Exceptionally The Brussels Bookswappers club will hold its January meeting on the last Wednesday of the month – January 28th. Thereafter, our Bookswaps will continue, as in previous years, to take place on the THIRD Wednesday of the month (with the exception of Xmas & occasionally if there is a clash with a major Bank Holiday…) I had hoped to kick off the new year on the 21st but we are still waiting for our new bookshelves & the restaurant staff are working flat out at the Salon de l’Auto until the 23rd. So it makes sense to wait. See you on the 28th – doors open as of 18h30 and since we won’t need to trug heavy boxes upstairs any more we can stay open for the business of swapping books much later than in the past! So come & make an evening of it, join the regulars downstairs for a drink or bite to eat afterwards!
As I was trawling the web to see if anything significant had happened in world history on January 28th in connection with literature. I learnt that « Pride & Prejudice » by Jane Austen was first published in England in 1813 and a year later French author, Stendhal, published his first book « The Charterhouse of Parma ».
January 28 1706 also saw the birth of John Baskerville, the English inventor of ‘hot press printing’ whose hot copper plates & special black ink gave a hitherto unimaginable, even gloss to the printed page. Baskerville was a perfectionist & achieved great innovations in printing, paper & ink production & pioneered the so-called Baskerville typeface in 1757 (used here in his honour on my PC) to improve legibility. Its inventor refined the Caslon* typeset by introducing greater contrasts of thick & thin strokes with sharper & more rounded strokes. The familiar 20th Century idiom « hot off the press or presses » would never have been coined had it not been for inventors like John Baskerville. And I learnt something else:– Sir Arthur Conan Doyle was inspired by this 18th century gentleman to name one of his most famous Sherlock Home mysteries after him « The Hound of the Baskervilles » and Umberto Eco in the creation of his character William de Baskerville, in « The Name of the Rose ».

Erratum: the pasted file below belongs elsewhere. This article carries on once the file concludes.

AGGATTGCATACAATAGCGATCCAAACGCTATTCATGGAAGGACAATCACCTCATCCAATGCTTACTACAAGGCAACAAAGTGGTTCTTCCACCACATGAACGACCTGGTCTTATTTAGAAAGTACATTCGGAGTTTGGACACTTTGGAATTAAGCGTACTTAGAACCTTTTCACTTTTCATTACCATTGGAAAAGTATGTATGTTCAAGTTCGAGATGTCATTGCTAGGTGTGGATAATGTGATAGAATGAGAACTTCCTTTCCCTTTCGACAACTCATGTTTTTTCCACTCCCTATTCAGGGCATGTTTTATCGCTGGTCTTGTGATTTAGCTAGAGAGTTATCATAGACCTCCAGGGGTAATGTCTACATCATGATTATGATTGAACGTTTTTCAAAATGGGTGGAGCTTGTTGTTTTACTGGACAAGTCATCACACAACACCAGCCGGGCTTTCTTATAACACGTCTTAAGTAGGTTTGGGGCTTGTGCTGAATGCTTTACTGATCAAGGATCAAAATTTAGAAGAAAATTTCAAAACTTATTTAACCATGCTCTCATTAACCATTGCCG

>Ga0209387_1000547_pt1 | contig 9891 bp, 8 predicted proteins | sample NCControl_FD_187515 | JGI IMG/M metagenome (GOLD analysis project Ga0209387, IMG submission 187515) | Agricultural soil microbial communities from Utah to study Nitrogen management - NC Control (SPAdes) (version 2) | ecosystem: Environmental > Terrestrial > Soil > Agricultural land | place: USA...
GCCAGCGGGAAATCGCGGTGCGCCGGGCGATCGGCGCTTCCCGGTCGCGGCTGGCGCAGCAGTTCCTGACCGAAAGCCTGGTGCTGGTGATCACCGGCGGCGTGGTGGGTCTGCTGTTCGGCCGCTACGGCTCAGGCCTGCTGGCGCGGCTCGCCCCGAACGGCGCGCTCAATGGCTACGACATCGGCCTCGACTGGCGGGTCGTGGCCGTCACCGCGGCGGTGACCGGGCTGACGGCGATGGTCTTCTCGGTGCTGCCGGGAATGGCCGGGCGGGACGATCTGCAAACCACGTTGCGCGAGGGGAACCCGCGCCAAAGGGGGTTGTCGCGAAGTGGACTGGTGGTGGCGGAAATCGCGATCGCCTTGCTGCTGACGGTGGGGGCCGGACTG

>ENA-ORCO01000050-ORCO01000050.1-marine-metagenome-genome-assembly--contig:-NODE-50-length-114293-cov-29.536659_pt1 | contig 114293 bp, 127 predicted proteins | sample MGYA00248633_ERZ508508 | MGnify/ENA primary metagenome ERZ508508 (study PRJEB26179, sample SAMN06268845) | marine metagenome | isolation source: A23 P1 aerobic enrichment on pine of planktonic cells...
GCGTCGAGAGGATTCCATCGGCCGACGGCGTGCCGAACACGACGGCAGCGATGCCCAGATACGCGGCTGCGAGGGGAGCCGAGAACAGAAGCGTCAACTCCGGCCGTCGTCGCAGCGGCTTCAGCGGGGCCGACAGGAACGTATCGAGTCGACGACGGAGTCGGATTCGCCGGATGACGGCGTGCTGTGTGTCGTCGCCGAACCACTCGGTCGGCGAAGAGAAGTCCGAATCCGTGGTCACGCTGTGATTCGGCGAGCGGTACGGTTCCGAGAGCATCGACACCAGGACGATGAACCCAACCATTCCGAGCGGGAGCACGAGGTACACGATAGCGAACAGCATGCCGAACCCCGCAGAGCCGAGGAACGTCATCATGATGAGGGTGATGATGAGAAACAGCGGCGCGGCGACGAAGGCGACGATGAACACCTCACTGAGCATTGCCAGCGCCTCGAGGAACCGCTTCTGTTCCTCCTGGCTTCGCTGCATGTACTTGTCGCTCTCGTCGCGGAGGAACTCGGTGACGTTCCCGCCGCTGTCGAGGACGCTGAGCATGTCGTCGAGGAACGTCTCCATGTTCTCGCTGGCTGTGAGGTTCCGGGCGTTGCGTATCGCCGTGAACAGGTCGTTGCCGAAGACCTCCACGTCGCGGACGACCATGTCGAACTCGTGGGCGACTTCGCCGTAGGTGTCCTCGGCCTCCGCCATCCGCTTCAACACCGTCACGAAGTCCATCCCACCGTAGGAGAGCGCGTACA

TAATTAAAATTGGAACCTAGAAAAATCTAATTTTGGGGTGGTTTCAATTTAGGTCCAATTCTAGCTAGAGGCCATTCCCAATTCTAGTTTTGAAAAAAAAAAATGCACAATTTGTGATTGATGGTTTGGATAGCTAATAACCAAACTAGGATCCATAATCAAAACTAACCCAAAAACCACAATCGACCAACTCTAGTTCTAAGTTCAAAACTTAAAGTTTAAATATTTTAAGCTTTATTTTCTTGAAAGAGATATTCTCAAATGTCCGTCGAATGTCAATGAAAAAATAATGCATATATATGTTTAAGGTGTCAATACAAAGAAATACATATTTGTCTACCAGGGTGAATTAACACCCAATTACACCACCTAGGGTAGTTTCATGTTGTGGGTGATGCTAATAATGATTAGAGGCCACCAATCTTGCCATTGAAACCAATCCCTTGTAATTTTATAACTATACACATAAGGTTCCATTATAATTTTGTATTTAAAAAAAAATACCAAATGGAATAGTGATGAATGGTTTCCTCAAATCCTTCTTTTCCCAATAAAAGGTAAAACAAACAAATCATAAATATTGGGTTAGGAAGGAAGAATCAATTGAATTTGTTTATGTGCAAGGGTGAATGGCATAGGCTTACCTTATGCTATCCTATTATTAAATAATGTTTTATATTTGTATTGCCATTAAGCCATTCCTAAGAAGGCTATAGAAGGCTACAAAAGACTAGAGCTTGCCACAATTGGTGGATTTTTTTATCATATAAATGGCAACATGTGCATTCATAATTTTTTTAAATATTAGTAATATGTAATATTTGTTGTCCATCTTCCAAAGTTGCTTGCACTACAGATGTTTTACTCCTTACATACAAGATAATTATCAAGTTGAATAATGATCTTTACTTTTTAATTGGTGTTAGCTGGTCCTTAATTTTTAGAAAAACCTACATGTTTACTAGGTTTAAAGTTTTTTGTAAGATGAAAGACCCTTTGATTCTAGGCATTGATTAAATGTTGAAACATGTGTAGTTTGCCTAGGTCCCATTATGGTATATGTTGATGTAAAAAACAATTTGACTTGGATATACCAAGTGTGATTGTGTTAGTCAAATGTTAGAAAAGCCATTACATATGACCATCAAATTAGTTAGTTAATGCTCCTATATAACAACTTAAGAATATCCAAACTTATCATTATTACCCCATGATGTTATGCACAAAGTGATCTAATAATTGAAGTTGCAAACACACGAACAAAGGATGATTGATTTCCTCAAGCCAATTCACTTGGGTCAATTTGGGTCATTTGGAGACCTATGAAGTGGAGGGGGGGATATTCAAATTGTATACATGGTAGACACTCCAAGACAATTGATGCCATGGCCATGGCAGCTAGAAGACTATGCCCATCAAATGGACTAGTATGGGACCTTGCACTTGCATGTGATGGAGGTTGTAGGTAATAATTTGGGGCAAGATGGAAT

*Caslon is a group of serif typefaces designed by William Caslon (1692–1766) his earliest design from 1722 is thought to be the first original typeface of English origin although he borrowed a lot from Dutch type cut by Voskens & Van Dyck. In typography, a serif is a small line attached to the end of a stroke in a letter or symbol, such as when handwriting is separated into distinct units for a typewriter or typesetter